The list goes on. I will guarantee that every person reading this has benefited from at least some of these advances. What’s more, I’ll bet your pets have benefited as well! And that’s a wonderful thing! Think of the symptoms we can alleviate due to medications, the life-threatening emergencies that we can SURVIVE, and the illnesses that our children may never get, thanks to vaccines. Polio, measles, cervical cancer, rabies, chicken pox, whooping cough, tetanus, Hepatitis B- and that’s just the beginning of the list!

EMBRACE it. Be thankful for it. The next time you reach into your medicine cabinet, take a minute to think about the scientific advances that led to the development of the medication that’s about to help you!

Have researchers discovered the Philosopher’s Stone of medicine?

iStock_000027186605SmallThe Philosopher’s Stone is a legendary substance that is believed to turn ordinary metals into gold. And in a way, researchers may have found it- a way to turn ordinary cells into extremely valuable new cells that could change the face of medicine.

Believe it or not, plants were the inspiration for this discovery. When exposed to environmental stressors, plant cells can change into immature cells that can develop into completely new plants. So scientists listened to the plants, and decided to see if they could create a similar response when ‘stressing’ mouse cells. And it worked! After trying several different tactics, they found that soaking cells in an acidic solution (think mildly acidic like vinegar, not sulfuric or hydrochloric acid) actually caused them to reprogram.

This breakthrough has enabled researchers to actually create cells that act like stem cells. Stem cells are important because they are flexible enough to be able to develop into any kind of cell (unlike skin cells, muscle cells, liver cells, etc. which already have defined purposes) with the right instructions. The use of stem cells isolated from embryos has been controversial, so this development has really been creating a buzz in the medical community!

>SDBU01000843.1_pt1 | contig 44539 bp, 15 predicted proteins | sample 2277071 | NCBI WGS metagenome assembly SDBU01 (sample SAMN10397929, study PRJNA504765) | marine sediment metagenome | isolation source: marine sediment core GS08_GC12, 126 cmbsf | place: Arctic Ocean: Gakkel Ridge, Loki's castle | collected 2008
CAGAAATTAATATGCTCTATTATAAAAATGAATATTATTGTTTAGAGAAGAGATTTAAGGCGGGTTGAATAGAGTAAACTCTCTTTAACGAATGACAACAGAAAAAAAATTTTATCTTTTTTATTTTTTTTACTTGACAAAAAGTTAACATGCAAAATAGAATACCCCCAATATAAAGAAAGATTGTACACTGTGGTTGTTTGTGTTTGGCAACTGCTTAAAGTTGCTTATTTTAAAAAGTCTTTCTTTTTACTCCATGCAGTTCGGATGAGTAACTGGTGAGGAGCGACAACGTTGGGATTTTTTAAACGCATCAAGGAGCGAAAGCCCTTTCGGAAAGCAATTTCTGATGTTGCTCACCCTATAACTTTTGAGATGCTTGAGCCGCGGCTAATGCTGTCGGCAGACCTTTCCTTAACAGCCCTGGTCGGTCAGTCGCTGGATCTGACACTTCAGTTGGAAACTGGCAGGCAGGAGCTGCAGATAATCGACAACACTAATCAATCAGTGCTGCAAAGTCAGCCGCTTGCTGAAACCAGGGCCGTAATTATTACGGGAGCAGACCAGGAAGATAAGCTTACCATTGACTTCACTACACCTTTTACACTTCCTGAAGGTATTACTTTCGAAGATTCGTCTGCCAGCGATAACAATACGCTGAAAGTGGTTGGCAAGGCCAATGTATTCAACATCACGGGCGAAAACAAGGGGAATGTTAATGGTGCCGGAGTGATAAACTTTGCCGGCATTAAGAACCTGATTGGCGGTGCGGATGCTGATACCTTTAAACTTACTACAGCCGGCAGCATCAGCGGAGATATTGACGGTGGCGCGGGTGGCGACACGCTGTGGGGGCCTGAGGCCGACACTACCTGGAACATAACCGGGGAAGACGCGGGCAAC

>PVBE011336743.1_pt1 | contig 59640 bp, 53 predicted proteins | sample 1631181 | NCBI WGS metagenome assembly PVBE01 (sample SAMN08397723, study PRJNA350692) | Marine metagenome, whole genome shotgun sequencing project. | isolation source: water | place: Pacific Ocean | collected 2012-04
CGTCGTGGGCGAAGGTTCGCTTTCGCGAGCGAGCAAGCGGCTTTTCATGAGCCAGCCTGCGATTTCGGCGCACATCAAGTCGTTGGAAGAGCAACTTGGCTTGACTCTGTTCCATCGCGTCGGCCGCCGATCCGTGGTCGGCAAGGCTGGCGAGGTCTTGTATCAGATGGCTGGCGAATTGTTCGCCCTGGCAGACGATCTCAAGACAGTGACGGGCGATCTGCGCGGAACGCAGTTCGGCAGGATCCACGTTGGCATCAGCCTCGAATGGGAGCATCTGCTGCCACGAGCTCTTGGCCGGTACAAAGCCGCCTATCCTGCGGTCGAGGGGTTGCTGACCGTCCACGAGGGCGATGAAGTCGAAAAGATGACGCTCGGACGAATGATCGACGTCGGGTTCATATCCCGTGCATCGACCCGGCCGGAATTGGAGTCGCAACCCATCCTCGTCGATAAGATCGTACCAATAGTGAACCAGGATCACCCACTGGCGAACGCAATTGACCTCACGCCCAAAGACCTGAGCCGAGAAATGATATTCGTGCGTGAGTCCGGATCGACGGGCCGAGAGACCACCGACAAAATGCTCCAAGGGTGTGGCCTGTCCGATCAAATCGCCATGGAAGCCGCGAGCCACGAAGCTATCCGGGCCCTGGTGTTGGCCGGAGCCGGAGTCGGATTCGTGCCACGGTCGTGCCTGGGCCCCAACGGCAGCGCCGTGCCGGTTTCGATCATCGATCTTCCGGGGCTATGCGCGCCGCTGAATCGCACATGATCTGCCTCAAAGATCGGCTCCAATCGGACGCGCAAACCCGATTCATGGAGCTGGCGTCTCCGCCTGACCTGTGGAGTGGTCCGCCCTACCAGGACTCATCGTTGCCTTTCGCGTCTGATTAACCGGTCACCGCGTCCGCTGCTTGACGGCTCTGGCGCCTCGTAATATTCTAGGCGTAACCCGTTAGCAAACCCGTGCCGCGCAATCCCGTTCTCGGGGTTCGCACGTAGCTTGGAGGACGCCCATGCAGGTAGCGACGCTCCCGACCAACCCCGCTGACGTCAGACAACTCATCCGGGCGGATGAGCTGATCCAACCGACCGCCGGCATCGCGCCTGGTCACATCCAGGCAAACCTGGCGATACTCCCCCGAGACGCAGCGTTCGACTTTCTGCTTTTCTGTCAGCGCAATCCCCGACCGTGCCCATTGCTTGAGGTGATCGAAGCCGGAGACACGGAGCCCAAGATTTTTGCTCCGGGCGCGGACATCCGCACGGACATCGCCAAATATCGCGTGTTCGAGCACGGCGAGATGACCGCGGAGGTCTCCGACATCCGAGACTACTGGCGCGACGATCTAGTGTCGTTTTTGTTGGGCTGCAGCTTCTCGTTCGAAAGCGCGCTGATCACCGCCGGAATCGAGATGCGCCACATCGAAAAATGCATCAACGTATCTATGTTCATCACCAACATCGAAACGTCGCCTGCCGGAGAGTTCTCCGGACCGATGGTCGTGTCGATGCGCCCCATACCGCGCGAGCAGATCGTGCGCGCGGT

Could ‘stressing’ cells help human patients? Is it possible that patients with limb amputations, nerve injuries, or degenerative diseases such as Alzheimer’s or Parkinson’s could benefit from this research? While it’s too early to tell, this is one amazing discovery that’s definitely worth keeping tabs on!

Sugary drinks may cause more damage than you think

Child drinking unhealthy bottled sodaThere’s plenty of research out there showing that sugary drinks can contribute to hyperactivity, obesity, heart problems, and diabetes. We already know that. But new research might make you pause the next time you grab a sugary drink from the fridge- or give your kids soda instead of water.

We know what sugar can do to your body. But what about your brain? It’s a really good question- and you need to pay close attention to the answer! In recent laboratory studies in Sydney, Australia, it was found that hundreds of proteins in the brain were altered in rats that consumed sugar water instead of plain water. In fact, there were more changes seen in these proteins than in rats given caffeine!

The most worrisome part? A significant number of these altered proteins are known to play a role in cellular lifespan, and 30% of these proteins are linked to conditions such as Alzheimer’s, Parkinson’s, schizophrenia, and cancer. If sugary drinks can play a role in the development of neurological disorders, that’s one more really good reason to choose water instead of soda or sugary juices!

What are your thoughts? I’d love to hear them!